Ex-Lakers coach Riley gets a chance to mold Knicks in his image

October 13, 1991|By Clifton Brown | Clifton Brown,New York Times News Service

NEW YORK -- When Pat Riley envisions the New York Knicks' season, he sees a team that will have a lethal fast break.

He sees a team that will have versatile players, capable of playing multiple positions. And he sees a team that opponents will dread playing against.

The Knicks' new coach intends to use the exhibition season, which began Friday night against the Dallas Mavericks at Madison Square Garden, to develop a team in his image.

For the past two seasons, the Knicks have primarily been a half-court offensive team, relying on the low-post scoring of Patrick Ewing. But Riley is shifting gears. These Knicks will run. The question is, Can they run and win?

"We're going to make the transition and I think we'll be good at it,' Riley said at training camp in Charleston, S.C., earlier in the week.

"But nothing we're teaching them, nothing we're showing them, will make any difference if they don't run. If they don't run, it won't work.

"If someone doesn't want to run in this system, then I'll get someone into the game who will run. But those who run will be rewarded with easy baskets."

Riley believes the Knicks have the personnel suited for his up-tempo style. Mark Jackson is in excellent shape and has become quicker, and Greg Anthony will be one of the National Basketball Association's quickest rookies at guard.

Ewing is one of the league's most mobile centers, while John Starks and Gerald Wilkins both flourish in the open court. Kiki Vandeweghe is an excellent finisher on the fast break, and Xavier McDaniel believes he has enough versatility to adjust.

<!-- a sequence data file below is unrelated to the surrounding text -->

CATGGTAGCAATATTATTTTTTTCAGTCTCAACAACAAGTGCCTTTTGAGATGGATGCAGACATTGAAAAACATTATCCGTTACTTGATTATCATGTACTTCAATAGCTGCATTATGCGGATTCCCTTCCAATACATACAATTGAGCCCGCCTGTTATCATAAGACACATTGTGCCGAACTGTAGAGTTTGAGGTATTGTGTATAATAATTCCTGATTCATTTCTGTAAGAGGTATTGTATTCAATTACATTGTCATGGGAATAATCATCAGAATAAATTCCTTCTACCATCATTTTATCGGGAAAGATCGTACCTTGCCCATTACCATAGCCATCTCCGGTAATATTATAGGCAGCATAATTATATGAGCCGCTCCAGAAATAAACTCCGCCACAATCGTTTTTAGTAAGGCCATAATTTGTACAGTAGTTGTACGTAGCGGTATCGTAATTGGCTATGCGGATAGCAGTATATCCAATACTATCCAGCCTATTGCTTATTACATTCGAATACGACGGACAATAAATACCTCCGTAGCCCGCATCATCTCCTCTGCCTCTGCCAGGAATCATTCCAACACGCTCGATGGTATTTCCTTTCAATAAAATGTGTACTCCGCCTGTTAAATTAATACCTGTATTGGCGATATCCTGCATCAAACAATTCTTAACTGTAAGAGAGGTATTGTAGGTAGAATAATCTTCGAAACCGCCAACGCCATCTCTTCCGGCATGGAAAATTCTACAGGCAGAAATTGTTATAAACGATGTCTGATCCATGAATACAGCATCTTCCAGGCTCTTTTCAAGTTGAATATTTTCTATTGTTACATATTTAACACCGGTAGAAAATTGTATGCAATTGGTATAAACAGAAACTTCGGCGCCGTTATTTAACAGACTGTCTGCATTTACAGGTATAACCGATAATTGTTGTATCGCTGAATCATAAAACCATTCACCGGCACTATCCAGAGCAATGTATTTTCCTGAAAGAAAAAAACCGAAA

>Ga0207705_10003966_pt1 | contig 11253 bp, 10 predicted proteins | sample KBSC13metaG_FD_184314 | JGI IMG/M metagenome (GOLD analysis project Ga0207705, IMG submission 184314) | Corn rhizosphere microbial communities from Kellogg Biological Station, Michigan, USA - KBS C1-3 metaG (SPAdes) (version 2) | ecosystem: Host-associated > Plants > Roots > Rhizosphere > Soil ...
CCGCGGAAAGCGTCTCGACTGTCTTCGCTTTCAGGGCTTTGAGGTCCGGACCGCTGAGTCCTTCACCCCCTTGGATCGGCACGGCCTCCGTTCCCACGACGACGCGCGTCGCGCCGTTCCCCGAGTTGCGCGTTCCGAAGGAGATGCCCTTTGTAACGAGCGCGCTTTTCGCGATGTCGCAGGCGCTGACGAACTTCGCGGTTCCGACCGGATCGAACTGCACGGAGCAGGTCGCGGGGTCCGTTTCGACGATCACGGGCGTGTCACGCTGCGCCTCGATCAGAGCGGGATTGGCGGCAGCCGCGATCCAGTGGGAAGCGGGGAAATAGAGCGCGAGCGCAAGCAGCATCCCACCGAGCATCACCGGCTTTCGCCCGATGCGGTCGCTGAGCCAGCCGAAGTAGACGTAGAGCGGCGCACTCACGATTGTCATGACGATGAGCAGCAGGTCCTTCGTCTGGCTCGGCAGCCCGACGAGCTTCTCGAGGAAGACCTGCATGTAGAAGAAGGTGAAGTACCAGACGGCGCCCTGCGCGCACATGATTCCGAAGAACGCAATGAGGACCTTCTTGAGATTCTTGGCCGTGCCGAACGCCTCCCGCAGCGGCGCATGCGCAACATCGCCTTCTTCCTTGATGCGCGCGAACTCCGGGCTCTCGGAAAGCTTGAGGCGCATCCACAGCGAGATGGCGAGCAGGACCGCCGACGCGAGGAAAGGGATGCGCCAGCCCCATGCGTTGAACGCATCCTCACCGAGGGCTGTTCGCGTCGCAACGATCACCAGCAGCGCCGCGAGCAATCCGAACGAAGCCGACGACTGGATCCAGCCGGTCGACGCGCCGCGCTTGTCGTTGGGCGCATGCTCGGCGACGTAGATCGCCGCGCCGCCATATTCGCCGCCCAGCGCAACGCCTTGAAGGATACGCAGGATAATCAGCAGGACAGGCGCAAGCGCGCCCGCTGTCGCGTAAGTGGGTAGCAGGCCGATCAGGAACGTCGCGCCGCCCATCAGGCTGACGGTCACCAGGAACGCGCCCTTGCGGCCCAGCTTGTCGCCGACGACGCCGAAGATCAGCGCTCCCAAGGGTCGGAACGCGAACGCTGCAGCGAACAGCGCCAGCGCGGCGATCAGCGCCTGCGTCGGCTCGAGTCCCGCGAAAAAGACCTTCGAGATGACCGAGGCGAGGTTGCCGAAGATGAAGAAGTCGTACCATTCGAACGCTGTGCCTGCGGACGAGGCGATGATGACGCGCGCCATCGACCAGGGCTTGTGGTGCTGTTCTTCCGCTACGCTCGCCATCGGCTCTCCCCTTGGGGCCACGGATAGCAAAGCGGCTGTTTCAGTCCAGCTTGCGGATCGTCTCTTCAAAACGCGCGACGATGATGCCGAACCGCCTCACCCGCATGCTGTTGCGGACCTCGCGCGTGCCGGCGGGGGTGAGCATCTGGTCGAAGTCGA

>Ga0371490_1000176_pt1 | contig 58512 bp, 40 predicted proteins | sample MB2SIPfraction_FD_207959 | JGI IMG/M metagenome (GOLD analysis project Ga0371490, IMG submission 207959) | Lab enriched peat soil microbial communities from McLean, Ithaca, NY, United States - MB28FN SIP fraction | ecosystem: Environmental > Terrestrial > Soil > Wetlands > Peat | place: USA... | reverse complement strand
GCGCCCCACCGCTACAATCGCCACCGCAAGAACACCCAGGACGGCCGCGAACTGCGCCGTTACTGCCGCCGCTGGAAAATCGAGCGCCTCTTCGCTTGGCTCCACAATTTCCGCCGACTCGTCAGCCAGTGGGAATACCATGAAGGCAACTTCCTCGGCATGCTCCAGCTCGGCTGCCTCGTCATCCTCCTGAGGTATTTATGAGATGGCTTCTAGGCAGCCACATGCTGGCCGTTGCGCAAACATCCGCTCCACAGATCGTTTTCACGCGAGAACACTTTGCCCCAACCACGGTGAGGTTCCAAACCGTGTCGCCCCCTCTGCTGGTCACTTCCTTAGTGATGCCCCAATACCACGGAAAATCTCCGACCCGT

"I really haven't played on a running team since high school, so I'm looking forward to this," McDaniel said. "I can run. In Seattle, we only ran off of turnovers, but we ran in Phoenix. I like that style."

Because Riley wants the Knicks to run, however, does not mean he wants them to run wild. Riley's running game is a disciplined one, requiring players to run exact lanes, to anticipate one another's moves, without committing turnovers.

He was eager to see how disciplined the Knicks would be executing their offense under game conditions. He also planned to experiment with different combinations throughout the exhibition season.

"Starks, Gerald, X, Oakley and Anthony Mason all can play two positions, and we plan to take advantage of that,' Riley said. "If you can only make substitutions based on positions, then that really limits what you can do.

"We're going to experiment with a quick lineup, a big lineup any combinations we feel can be effective. Once players become comfortable, I think our versatility will be a definite advantage."

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